Board members will hold several more meetings to discuss what programs to cut. Also at issue will be teacher salaries and even books.

No final decision will be made by the board until after the New Year.

N.C.'s Lowest-Performing Schools Getting Federal Grants

Twenty five of North Carolina's lowest-performing schools are getting more than $65.4 million in federal school improvement grants over the next three years to improve student achievement.

One of those schools, the Durham Performance Learning Center, is getting nearly $2 million. The alternative high school serves students who risk dropping out because they're far behind academically.

“We have a chance to transform the Durham Performance Learning Center school,” said Principal Dan Gilfort.

This year, 55 percent of DPLC students passed end-of-course tests. The school plans to start an academic readiness center for eighth- and ninth-graders, focusing on reading and math.

Gilfort said he is will hire nine more staff members, including English teachers, math teachers, a literacy specialist, a social worker and guidance counselor.

“The small setting where the kids are more well-known by their teachers, where kids get more individualized instruction, is a better thing,” he said. “We’ll have resources in terms of social workers and counselors to make sure that those things going (on) outside of school aren’t such a factor that (it) hinders them going in(to) school.”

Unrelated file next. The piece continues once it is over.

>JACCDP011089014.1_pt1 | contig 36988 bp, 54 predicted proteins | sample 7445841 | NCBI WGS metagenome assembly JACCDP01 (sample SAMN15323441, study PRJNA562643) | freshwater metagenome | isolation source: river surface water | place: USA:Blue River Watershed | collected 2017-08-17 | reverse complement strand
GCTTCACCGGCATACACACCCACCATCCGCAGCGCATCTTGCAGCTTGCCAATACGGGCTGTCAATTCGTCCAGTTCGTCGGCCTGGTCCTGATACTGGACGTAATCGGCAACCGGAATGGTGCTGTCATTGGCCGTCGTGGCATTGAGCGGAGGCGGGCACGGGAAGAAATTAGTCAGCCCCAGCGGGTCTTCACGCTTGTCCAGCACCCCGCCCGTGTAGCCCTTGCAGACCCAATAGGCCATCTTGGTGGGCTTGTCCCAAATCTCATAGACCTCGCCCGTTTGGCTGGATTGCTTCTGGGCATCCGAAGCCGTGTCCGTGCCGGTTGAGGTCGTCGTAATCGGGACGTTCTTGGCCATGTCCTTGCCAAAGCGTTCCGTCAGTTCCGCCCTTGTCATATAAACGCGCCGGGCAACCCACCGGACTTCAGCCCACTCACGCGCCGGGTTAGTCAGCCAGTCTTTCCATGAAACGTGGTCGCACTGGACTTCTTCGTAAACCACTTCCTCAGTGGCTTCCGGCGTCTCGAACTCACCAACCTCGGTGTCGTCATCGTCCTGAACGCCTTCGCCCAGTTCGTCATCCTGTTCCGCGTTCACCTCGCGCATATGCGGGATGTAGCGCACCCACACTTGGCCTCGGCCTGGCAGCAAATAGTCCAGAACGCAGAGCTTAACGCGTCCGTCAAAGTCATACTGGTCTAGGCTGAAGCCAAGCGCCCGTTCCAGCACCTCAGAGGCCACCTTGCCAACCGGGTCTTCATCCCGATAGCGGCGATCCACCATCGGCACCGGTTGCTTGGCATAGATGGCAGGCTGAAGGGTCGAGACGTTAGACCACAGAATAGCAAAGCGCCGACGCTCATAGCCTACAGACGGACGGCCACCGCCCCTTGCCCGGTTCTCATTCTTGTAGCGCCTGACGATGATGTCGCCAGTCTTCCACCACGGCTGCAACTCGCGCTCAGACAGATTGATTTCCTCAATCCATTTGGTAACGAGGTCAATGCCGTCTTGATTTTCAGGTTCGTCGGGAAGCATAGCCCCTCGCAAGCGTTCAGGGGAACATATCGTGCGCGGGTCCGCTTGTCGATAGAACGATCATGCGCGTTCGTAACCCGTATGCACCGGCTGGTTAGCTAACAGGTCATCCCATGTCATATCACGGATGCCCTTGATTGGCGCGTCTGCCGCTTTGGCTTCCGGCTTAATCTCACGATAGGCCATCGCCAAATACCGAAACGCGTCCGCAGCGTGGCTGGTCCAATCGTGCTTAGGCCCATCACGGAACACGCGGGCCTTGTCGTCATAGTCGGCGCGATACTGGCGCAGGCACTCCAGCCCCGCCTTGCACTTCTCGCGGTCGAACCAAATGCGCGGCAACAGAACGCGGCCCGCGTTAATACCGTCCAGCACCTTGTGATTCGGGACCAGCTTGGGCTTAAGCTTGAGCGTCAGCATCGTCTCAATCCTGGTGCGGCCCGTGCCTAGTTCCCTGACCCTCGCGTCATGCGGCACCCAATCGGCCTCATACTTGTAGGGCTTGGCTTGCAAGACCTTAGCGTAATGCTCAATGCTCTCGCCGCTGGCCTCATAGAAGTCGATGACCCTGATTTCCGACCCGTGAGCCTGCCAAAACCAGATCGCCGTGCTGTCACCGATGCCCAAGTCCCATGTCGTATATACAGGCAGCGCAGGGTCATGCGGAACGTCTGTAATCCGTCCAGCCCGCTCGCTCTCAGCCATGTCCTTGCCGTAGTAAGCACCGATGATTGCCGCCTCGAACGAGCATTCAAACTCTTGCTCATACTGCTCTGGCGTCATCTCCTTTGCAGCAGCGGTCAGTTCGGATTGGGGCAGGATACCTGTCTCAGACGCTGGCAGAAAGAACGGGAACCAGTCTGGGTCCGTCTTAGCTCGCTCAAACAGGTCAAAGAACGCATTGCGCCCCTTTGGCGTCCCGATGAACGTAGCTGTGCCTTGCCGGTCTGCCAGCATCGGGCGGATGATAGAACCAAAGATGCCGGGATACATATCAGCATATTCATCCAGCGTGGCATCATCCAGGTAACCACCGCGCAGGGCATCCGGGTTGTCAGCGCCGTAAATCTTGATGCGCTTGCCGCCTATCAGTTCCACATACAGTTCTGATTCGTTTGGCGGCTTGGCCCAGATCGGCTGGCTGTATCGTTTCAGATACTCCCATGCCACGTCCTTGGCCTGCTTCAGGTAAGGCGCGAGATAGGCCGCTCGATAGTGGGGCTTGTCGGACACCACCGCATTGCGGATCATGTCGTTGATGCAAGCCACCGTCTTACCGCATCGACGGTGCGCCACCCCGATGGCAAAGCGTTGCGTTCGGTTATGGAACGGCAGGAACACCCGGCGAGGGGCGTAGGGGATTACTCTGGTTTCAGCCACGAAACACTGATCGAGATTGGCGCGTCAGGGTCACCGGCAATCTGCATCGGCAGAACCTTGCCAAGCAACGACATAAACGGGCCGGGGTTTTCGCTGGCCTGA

Gilfort says there is definitely pressure. The school must show that it's meeting certain goals.

“It’s a challenge I relish and really look forward to it,” he said.

North Carolina's Department of Public Instruction will review the school's progress annually to determine if the grant should be renewed. The federal funds were awarded by formula to states, which then made competitive grants available to school districts.

The expected reforms are large in scale and the money can in no way be used to fill in state revenue holes.

The following districts will receive grant funds. The model the districts will employ in its schools is noted along with the school(s) and the grant total:

* Anson County Schools (Anson Challenge Academy), $2,436,215
* Brunswick County Schools (Brunswick County Academy), $1,996,081
* Buncombe County Schools (Buncombe Community-East School), $2,330,198
* Burke County Schools (Burke Alternative School –West), $980,896
* Cumberland County Schools (Walker-Spivey School), $1,906,662
* Davidson County Schools (Davidson County Extended Day School), $2,069,211
* Durham Public Schools (Durham's Performance Learning Center), $1,996,153
* Winston-Salem/Forsyth Schools (Kennedy Learning Center, Petree Elementary School), $2,084,108/$2,704,108
* Gaston County Schools (Warlick Learning Community Middle/High School), $2,312,198
* Guilford County Schools (Oak Hill Elementary School), $2,864,207
* Halifax County Schools (Enfield Middle School, Southeast Halifax High School), $2,083,148/$2,909,148
* Hickory City Schools (Catawba Valley High School), $2,270,207
* Jackson County Schools (Jackson County School of Alternative Education), $2,036,206
* Charlotte-Mecklenburg Schools (E.E. Waddell High School, West Mecklenburg High School), $3,666,133/$4,644,698
* Nash-Rocky Mount Schools (W.L. Greene Alternative School), $1,788,099
* Pitt County Schools (Farmville Central High School, North Pitt High School, South Central High School), $2,286,400/$2,614,000/$3,269,200
* Public Schools of Robeson County (Fairmont High School, Lumberton Senior High School), $3,136,117/$6,000,000
* Rowan-Salisbury Schools (Henderson Independent High School), $2,164,198
* Wayne County Schools (Goldsboro High School), $2,886,144

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Sources: Charlotte-Mecklenburg Schools, Education Week, McClatchy Newspapers, N.C. Justice Center, WCNC, WRAL, Google Maps